Cholesterol often gets a bad name, and understandably so. Too much of it can lead to heart disease. Learn the difference between good and bad cholesterol, why “high cholesterol” is dangerous to your health, and what you can do to keep your cholesterol down.
What is cholesterol?
Cholesterol is a soft, waxy substance found among the lipids (fats) in the bloodstream and in all your body’s cells. It’s made in the liver and found in certain foods, such as food from animals, like dairy products (whole milk), eggs and meat. The body actually needs cholesterol because it’s used to form cell membranes, some hormones and is needed for other functions. But a high level of cholesterol in the blood is a major risk factor for coronary heart disease, which leads to heart attack.
Types of Cholesterol
- The good: High density lipoproteins (HDL) helps the body get rid of bad cholesterol in the blood. The higher the level of HDL cholesterol, the better.
- The bad: Low density lipoproteins (LDL) can cause buildup of plaque on the walls of arteries. The more LDL there is in the blood, the greater the risk of heart disease.
What factors affect cholesterol levels?
- What you eat: Saturated fat and cholesterol found in many fried and packaged foods can increase cholesterol levels.
- How much you weigh: Too much fat around the middle is a risk factor for heart disease, but it’s also a way to increase that “bad” cholesterol.
- How active you are: Sitting on the couch certainly doesn’t’ help. Performing some kind of physical activity for 30 minutes or more on most days can lower LDL cholesterol and raise HDL cholesterol.
- Your age and gender: As we get older, cholesterol levels rise. Before menopause, women tend to have lower total cholesterol levels than men of the same age. After menopause, however, women’s LDL levels tend to rise. Diabetes: Mismanagement of your diabetes can increase cholesterol levels. Get a hold of your diabetes, and the cholesterol levels will fall.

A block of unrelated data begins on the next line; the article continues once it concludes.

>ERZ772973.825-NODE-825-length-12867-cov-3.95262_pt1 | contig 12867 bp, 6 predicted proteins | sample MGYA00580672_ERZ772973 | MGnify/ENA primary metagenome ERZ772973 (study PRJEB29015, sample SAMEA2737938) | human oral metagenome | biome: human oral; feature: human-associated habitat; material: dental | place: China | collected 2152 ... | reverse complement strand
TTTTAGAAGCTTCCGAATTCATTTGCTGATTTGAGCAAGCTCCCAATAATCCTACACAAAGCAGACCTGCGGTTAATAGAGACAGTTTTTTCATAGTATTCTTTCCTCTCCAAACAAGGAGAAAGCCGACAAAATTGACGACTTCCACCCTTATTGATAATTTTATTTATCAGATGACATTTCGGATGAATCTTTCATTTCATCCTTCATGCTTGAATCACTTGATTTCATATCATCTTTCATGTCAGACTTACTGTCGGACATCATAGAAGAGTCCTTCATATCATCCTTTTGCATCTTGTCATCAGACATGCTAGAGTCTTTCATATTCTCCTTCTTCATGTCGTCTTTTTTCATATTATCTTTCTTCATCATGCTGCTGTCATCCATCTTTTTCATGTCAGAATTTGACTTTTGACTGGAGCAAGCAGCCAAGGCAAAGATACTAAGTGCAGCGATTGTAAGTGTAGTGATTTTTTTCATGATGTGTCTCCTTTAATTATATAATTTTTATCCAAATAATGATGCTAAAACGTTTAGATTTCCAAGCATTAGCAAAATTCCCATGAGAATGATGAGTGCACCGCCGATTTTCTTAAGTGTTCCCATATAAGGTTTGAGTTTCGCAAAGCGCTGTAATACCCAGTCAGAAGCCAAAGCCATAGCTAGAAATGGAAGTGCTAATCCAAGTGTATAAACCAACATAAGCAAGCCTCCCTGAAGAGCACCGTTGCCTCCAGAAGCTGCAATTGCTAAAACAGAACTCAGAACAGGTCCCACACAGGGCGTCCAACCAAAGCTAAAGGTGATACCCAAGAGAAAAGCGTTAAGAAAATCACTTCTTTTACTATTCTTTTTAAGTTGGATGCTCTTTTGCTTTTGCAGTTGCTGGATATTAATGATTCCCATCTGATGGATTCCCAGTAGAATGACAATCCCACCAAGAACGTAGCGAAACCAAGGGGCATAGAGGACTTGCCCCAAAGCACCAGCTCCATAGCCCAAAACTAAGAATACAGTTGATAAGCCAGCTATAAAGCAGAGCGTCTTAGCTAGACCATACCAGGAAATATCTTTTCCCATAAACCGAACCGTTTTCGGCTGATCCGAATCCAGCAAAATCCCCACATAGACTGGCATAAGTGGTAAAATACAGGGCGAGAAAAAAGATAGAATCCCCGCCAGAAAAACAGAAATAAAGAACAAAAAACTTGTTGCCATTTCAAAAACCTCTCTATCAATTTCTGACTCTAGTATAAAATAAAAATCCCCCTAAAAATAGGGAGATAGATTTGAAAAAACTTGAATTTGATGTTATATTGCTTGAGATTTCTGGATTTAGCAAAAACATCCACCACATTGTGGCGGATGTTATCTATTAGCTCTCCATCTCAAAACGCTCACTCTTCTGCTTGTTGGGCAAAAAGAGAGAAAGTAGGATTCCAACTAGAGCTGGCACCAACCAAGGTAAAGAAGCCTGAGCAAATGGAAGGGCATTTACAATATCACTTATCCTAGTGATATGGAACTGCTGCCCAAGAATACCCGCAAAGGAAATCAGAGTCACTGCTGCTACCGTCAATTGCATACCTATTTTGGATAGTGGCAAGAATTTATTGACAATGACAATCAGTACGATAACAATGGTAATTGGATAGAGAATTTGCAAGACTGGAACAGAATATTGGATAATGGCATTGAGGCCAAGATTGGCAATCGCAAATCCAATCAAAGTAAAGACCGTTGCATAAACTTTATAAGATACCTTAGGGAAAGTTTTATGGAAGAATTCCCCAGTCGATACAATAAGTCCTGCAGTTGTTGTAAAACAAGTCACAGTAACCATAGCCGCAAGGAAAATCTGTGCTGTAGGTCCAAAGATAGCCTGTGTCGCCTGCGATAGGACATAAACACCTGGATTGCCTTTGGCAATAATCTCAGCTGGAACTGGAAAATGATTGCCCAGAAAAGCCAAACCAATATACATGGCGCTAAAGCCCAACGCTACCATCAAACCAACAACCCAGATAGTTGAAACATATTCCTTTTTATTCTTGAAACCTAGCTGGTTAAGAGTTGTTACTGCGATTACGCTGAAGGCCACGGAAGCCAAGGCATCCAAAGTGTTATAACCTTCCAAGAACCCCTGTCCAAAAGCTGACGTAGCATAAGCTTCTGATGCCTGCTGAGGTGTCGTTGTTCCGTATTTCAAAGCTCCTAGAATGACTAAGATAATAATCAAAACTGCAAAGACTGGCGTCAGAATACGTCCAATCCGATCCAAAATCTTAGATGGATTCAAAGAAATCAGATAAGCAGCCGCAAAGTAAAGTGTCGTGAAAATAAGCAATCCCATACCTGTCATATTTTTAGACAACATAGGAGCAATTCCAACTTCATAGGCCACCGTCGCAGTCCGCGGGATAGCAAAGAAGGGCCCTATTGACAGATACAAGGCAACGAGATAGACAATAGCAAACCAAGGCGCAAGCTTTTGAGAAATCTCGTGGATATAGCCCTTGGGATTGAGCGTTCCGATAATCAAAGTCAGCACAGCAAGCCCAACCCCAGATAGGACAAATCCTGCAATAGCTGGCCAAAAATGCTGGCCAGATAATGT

How does cholesterol lead to heart disease?
When cholesterol is too high, plaque (a thick, hard deposit) may form in the body’s arteries narrowing the space for blood to flow to the heart. Over time, this buildup causes a hardening of the arteries, which can lead to heart disease. If the blood supply to a portion of the heart is completely cut off by total blockage of a coronary artery, the result is a heart attack. This is usually due to a sudden closure from a blood clot forming on top of a previous narrowing.
How do you lower your cholesterol?
It only takes a few simple lifestyle changes to get your cholesterol level under control.
- First, cut back or avoid foods that are high in saturated fat and calories. You know the ones: Fried foods, meals cooked in extra creamy sauces, processed foods, etc.
- Exercise at least 30 minutes a day, three to four days a week. Doing so increases HDL cholesterol in some, helps shed weight and control high blood pressure.
- Give up the cigarettes. Smoking lowers HDL (“good”) cholesterol levels. Quit smoking to keep your HDLs higher.
- Take medication. In some cases, medicine is necessary to help lower cholesterol.